Girls in Physics Breakfast held at FedUniPosted: Thursday 5 April 2018
More than 70 young Western Victorian women have gathered in Ballarat to share and celebrate their enthusiasm for physics.
The Ballarat event was one of a series across Melbourne and regional Victoria, encouraging school girls to meet with young women in the early stages of a physics-based career in the hope that they will be inspired to continue studying physics through the rest of school and into university.
The Girls in Physics Breakfast was jointly coordinated by Federation University Australia’s Faculty of Science and Technology and the VicPhysics Teachers Network.
“The Ballarat breakfast is one of a series of six across Melbourne and regional Victoria this year,” Dan O’Keeffe from VicPhysics said.
“In previous years we have held the Girls in Physics breakfasts only in metropolitan Melbourne but FedUni and our other partner institutions were confident that we would also have huge interest in regional areas.”
Girls from Year 10 to 12 shared a table with local women in the early stages of a career in science or engineering. The breakfast gave students and the young women a chance to chat about career options, university life and working in STEM in regional Australia.
The women attending come from local organisations which provide research and manufacturing services in industries as diverse as health, agriculture, teaching, food processing, transport, mining and mechanical systems.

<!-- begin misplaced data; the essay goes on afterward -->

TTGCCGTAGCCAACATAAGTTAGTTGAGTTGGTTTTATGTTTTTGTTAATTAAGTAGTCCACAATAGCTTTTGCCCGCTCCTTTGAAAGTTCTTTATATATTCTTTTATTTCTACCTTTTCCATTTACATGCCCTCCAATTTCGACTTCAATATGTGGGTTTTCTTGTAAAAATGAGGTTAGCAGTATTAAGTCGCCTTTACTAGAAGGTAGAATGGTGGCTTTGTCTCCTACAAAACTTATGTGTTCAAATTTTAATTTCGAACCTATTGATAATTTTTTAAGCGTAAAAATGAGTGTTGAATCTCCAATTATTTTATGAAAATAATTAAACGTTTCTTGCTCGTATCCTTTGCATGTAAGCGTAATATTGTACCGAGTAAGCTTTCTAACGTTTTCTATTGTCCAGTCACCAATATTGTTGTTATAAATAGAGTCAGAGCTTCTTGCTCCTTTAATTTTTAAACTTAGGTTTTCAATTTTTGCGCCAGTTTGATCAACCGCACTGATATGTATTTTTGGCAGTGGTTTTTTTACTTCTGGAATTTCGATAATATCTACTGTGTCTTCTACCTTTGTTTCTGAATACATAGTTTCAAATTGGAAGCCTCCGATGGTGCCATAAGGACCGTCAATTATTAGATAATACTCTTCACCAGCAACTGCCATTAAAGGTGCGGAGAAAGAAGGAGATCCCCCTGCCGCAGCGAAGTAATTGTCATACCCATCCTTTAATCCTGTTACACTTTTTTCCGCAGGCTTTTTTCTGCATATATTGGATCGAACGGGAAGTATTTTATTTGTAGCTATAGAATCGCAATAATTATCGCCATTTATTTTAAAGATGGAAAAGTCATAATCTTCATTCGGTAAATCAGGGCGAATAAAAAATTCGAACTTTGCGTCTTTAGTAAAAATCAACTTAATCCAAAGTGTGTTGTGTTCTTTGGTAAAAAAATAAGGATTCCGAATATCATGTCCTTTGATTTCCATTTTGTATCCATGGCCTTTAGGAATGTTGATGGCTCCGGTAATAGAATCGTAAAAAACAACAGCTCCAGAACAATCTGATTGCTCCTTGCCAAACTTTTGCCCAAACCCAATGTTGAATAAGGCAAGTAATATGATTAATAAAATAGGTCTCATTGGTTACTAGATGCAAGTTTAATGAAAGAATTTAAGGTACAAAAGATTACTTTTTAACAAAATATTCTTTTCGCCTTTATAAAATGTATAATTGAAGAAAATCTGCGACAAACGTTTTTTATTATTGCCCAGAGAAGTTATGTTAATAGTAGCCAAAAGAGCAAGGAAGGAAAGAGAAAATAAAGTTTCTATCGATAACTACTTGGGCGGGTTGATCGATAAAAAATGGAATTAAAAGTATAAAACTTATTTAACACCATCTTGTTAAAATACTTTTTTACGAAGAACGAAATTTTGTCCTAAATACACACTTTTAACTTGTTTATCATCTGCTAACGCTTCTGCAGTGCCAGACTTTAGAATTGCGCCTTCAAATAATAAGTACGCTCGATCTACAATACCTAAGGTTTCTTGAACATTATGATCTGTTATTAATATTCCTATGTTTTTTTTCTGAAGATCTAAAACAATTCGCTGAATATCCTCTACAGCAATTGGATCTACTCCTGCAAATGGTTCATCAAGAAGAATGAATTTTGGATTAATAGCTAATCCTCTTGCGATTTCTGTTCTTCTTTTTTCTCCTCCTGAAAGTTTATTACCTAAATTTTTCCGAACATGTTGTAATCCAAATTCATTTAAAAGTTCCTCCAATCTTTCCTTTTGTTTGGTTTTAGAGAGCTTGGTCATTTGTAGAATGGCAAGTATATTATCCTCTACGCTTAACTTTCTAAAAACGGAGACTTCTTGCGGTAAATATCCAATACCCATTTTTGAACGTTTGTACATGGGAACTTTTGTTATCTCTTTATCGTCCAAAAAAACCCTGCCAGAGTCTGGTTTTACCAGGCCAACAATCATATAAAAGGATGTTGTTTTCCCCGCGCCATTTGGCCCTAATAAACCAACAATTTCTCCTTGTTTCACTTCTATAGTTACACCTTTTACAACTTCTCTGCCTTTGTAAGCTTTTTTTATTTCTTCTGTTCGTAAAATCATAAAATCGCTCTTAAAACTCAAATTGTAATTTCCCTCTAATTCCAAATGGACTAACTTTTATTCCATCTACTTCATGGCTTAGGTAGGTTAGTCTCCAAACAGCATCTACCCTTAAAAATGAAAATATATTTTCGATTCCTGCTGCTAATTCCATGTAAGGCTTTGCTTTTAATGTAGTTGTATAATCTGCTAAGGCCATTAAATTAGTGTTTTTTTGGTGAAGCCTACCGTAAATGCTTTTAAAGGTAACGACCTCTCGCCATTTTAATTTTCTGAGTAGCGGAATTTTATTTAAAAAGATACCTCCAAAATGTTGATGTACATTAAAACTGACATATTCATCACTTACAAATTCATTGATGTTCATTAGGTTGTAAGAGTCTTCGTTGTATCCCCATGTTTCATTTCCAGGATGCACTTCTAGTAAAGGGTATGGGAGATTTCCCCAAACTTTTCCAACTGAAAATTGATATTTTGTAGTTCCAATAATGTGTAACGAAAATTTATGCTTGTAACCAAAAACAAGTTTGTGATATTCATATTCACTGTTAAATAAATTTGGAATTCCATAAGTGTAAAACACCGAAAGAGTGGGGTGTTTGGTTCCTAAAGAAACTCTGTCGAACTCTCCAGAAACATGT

“We have fifteen young women attending the breakfast as mentors,” Stephanie Davison from the Faculty of Science and Technology said.
“One of the spin-off advantages of this event is that the young women will come together themselves for the first time, have a chance to connect with each other and join the growing network of STEM professionals in the district.”
The breakfast also included an address by Dr Elizabeth Hinde, laboratory head within the Department of Biochemistry and Molecular Biology, University of Melbourne.
Dr Hinde (pictured centre) explained what fluorescence microscopy is, how it works and what it reveals in relation to her work studying the genetic control of protein assembly and how errors can lead to the development of cancer.
The students at the breakfast were from Ballarat Grammar, Ballarat High School, Beaufort Secondary College, Damascus College, Kurunjang College in Melton, Marian College in Ararat, Maryborough Education Centre, Murtoa College and Phoenix P-12 Community College.
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